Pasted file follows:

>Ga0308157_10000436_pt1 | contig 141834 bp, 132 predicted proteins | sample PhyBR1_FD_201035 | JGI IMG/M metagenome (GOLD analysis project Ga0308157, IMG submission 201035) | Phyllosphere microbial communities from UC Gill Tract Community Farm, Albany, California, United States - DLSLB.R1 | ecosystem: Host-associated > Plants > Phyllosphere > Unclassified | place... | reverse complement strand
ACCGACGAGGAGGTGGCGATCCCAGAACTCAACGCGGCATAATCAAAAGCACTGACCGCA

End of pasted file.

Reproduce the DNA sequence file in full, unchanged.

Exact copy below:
>Ga0308157_10000436_pt1 | contig 141834 bp, 132 predicted proteins | sample PhyBR1_FD_201035 | JGI IMG/M metagenome (GOLD analysis project Ga0308157, IMG submission 201035) | Phyllosphere microbial communities from UC Gill Tract Community Farm, Albany, California, United States - DLSLB.R1 | ecosystem: Host-associated > Plants > Phyllosphere > Unclassified | place... | reverse complement strand
ACCGACGAGGAGGTGGCGATCCCAGAACTCAACGCGGCATAATCAAAAGCACTGACCGCA